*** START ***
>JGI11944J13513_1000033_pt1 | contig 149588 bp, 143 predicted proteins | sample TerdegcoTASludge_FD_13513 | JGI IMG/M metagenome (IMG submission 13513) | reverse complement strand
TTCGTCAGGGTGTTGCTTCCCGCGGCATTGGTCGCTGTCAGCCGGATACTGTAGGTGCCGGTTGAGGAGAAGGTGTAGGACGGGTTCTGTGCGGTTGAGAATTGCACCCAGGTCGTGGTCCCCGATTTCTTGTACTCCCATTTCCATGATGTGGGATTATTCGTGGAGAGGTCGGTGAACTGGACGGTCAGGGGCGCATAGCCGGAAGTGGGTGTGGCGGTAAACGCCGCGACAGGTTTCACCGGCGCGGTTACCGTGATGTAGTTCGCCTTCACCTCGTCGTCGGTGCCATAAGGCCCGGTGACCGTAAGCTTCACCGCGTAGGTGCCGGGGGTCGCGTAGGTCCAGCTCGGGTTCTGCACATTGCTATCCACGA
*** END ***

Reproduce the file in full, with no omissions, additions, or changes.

>JGI11944J13513_1000033_pt1 | contig 149588 bp, 143 predicted proteins | sample TerdegcoTASludge_FD_13513 | JGI IMG/M metagenome (IMG submission 13513) | reverse complement strand
TTCGTCAGGGTGTTGCTTCCCGCGGCATTGGTCGCTGTCAGCCGGATACTGTAGGTGCCGGTTGAGGAGAAGGTGTAGGACGGGTTCTGTGCGGTTGAGAATTGCACCCAGGTCGTGGTCCCCGATTTCTTGTACTCCCATTTCCATGATGTGGGATTATTCGTGGAGAGGTCGGTGAACTGGACGGTCAGGGGCGCATAGCCGGAAGTGGGTGTGGCGGTAAACGCCGCGACAGGTTTCACCGGCGCGGTTACCGTGATGTAGTTCGCCTTCACCTCGTCGTCGGTGCCATAAGGCCCGGTGACCGTAAGCTTCACCGCGTAGGTGCCGGGGGTCGCGTAGGTCCAGCTCGGGTTCTGCACATTGCTATCCACGA